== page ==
Young Adult Lit/Crit

January 30, 2008

Sherman Alexie: keeping it real

Filed under: Uncategorized — scrollman @ 4:44 pm

I read Diary of a Part-Time Indian last night in one sitting, and after I finished it, I thought about what made the book so enjoyable and profound: the perception of honesty.   Masturbation, farting, bowl movements; these are topics that many of us might be too embarrassed to write about, but Alexie isn’t afraid to reveal his character in all of his emotional, bodily, and spiritual glory.  By laying it all out there, keeping it real, we begin to grow attached to this young man, and take what he says to heart.  I don’t know if this is an “absolutely” true story or not (the basketball drama was a little over the top) but Arnold, as a literary creation, is a very “real” person.  At no time in the novel did I ever disbelieve him, or feel the writer’s presence as separate from Arnold’s.  In some ways, this book is very much like Catcher in the Rye, as both Salinger and Alexie completely disappear and all we see are Holden and Arnold.   I don’t think it’s coincidental that Arnold’s second favorite book is Catcher in the Rye (could it be Alexie’s too?) , as his natural way of writing so clearly reflects the influence of Holden (Oops, I mean Salinger)- which is kind of my whole point here.  When I read Catcher in the Rye in high school, I thought Holden was Salinger and vica versa.  It was only when I read Salinger’s other novels that I realized Holden was a creation.  In Arnold, Alexie has created someone of flesh, blood, and spirit.  He has breathed life into the page, and as you’re reading the book, Arnold might as well be your best friend, or your brother, or your son, or your student.  What a great gift.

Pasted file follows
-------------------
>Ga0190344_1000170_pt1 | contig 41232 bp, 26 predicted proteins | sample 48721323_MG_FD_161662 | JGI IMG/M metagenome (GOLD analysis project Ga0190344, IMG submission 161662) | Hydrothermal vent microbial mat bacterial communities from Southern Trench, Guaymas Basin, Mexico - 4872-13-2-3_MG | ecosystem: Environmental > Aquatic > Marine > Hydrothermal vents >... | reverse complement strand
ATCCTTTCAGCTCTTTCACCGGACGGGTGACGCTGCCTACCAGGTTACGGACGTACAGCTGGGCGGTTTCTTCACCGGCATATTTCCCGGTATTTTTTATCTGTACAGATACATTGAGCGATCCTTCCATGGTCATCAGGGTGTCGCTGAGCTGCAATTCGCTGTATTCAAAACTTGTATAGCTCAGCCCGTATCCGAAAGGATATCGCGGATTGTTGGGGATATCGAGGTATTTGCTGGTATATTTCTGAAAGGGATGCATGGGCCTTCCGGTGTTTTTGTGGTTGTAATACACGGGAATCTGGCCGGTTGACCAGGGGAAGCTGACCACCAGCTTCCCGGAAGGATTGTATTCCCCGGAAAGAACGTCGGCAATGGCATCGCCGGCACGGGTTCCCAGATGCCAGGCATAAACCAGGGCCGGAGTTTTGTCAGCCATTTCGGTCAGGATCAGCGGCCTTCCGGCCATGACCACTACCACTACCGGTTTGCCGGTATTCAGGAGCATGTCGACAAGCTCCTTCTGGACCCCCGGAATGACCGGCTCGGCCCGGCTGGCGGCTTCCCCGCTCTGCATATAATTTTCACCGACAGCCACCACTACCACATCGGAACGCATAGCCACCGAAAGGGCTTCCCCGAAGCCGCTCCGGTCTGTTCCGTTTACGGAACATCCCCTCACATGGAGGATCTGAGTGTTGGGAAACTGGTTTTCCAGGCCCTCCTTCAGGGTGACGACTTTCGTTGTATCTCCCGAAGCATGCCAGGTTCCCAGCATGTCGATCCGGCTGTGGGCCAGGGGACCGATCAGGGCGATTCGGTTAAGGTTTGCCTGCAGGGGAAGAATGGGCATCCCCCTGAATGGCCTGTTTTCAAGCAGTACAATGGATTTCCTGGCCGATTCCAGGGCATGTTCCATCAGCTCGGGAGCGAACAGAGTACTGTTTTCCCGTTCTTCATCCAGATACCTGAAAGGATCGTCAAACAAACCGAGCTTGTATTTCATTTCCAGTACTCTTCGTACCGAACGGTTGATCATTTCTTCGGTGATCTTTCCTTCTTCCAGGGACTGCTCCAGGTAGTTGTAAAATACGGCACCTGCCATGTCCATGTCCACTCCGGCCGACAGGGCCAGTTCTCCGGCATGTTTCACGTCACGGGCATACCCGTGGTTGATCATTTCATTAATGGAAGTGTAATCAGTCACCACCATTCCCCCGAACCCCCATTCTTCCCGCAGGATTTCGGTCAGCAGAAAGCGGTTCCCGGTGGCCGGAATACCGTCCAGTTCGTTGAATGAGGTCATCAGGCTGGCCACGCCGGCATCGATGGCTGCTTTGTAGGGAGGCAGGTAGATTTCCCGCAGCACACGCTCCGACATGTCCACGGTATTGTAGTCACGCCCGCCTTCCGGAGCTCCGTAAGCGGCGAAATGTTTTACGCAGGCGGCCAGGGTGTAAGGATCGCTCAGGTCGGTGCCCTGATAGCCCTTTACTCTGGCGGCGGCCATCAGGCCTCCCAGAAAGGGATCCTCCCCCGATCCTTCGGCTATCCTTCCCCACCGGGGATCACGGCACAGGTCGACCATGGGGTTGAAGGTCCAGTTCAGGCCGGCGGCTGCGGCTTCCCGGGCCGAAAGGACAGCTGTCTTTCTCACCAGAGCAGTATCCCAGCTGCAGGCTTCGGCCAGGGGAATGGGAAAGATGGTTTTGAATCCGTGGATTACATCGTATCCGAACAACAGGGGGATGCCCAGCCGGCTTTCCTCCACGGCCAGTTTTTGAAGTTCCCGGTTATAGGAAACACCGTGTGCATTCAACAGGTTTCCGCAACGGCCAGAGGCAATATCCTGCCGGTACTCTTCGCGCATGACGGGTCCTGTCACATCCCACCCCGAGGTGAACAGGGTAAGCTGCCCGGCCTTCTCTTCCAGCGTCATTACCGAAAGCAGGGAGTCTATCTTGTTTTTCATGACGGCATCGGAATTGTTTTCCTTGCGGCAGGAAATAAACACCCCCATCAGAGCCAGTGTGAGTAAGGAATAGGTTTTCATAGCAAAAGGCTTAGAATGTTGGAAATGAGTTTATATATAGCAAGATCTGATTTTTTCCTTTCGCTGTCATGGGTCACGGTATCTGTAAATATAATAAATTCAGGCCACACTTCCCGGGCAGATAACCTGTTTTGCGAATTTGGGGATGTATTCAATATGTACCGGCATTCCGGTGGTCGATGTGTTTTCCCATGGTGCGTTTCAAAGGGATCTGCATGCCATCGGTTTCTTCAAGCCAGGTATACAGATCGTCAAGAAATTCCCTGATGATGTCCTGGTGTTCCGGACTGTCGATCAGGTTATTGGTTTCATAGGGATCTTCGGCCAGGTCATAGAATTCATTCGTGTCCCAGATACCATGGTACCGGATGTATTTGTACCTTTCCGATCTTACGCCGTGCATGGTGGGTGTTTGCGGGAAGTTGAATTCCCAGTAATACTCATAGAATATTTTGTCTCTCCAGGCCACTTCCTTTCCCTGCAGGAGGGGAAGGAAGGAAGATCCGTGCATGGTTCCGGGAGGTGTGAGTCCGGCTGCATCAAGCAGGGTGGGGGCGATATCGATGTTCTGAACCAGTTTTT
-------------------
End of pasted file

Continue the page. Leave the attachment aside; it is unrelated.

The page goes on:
Jonathan (the guy who was absent last week- looking forward to meeting all of you)

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1 Comment »

  1. Jonathan

    I agree with your post completely! I was trying to figure out what it was about the book that made it so interesting for me and it was the raw humor. At times I was shocked, but at the same time, as a reader, I can appreciate the honesty as well. I think this book exemplifies the kind of story that teens need to be able to access. There are so many issues that readers can potentially identify with, such as poverty, alcoholism, discrimination, puberty, death, friendship, etc., and I think kids deserve to be able to read stories about these issues that aren’t censored. I look forward to talking about this text with everyone tonight.

    Comment by mandygrl101 — January 31, 2008 @ 4:12 pm


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